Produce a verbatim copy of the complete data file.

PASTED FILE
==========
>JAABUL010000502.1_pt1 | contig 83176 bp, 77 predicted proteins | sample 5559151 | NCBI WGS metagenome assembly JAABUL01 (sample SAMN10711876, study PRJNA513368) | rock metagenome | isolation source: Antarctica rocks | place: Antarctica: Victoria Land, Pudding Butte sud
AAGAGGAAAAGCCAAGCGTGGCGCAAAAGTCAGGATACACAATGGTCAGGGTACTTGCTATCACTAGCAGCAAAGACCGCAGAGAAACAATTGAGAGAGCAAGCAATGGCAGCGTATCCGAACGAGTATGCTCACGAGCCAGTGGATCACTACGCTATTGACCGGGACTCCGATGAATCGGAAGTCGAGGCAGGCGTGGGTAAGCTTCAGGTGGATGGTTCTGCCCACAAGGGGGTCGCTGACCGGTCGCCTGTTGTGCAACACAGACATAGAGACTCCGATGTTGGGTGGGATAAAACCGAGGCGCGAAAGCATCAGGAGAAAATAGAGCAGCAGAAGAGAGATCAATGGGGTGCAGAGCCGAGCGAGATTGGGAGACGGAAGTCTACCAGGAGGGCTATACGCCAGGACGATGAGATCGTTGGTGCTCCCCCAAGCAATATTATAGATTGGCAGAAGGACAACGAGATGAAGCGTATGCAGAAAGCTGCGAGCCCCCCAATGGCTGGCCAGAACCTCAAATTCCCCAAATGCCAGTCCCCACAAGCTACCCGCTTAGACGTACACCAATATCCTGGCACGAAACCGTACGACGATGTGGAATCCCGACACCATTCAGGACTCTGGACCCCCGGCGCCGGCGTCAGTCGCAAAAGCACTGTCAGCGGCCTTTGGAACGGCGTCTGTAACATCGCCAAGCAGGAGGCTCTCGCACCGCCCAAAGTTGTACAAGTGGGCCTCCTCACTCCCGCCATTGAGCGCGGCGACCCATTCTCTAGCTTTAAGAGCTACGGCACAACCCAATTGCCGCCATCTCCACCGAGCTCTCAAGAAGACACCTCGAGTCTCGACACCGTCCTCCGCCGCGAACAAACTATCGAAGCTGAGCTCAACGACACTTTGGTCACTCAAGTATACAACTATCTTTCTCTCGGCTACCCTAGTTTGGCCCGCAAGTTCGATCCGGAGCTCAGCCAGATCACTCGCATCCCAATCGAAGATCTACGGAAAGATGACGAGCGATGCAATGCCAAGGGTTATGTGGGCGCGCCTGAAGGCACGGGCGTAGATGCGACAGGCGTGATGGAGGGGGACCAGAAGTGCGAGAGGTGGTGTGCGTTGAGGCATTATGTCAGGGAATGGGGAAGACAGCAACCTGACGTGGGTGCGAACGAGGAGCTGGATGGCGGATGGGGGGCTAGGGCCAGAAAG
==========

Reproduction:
>JAABUL010000502.1_pt1 | contig 83176 bp, 77 predicted proteins | sample 5559151 | NCBI WGS metagenome assembly JAABUL01 (sample SAMN10711876, study PRJNA513368) | rock metagenome | isolation source: Antarctica rocks | place: Antarctica: Victoria Land, Pudding Butte sud
AAGAGGAAAAGCCAAGCGTGGCGCAAAAGTCAGGATACACAATGGTCAGGGTACTTGCTATCACTAGCAGCAAAGACCGCAGAGAAACAATTGAGAGAGCAAGCAATGGCAGCGTATCCGAACGAGTATGCTCACGAGCCAGTGGATCACTACGCTATTGACCGGGACTCCGATGAATCGGAAGTCGAGGCAGGCGTGGGTAAGCTTCAGGTGGATGGTTCTGCCCACAAGGGGGTCGCTGACCGGTCGCCTGTTGTGCAACACAGACATAGAGACTCCGATGTTGGGTGGGATAAAACCGAGGCGCGAAAGCATCAGGAGAAAATAGAGCAGCAGAAGAGAGATCAATGGGGTGCAGAGCCGAGCGAGATTGGGAGACGGAAGTCTACCAGGAGGGCTATACGCCAGGACGATGAGATCGTTGGTGCTCCCCCAAGCAATATTATAGATTGGCAGAAGGACAACGAGATGAAGCGTATGCAGAAAGCTGCGAGCCCCCCAATGGCTGGCCAGAACCTCAAATTCCCCAAATGCCAGTCCCCACAAGCTACCCGCTTAGACGTACACCAATATCCTGGCACGAAACCGTACGACGATGTGGAATCCCGACACCATTCAGGACTCTGGACCCCCGGCGCCGGCGTCAGTCGCAAAAGCACTGTCAGCGGCCTTTGGAACGGCGTCTGTAACATCGCCAAGCAGGAGGCTCTCGCACCGCCCAAAGTTGTACAAGTGGGCCTCCTCACTCCCGCCATTGAGCGCGGCGACCCATTCTCTAGCTTTAAGAGCTACGGCACAACCCAATTGCCGCCATCTCCACCGAGCTCTCAAGAAGACACCTCGAGTCTCGACACCGTCCTCCGCCGCGAACAAACTATCGAAGCTGAGCTCAACGACACTTTGGTCACTCAAGTATACAACTATCTTTCTCTCGGCTACCCTAGTTTGGCCCGCAAGTTCGATCCGGAGCTCAGCCAGATCACTCGCATCCCAATCGAAGATCTACGGAAAGATGACGAGCGATGCAATGCCAAGGGTTATGTGGGCGCGCCTGAAGGCACGGGCGTAGATGCGACAGGCGTGATGGAGGGGGACCAGAAGTGCGAGAGGTGGTGTGCGTTGAGGCATTATGTCAGGGAATGGGGAAGACAGCAACCTGACGTGGGTGCGAACGAGGAGCTGGATGGCGGATGGGGGGCTAGGGCCAGAAAG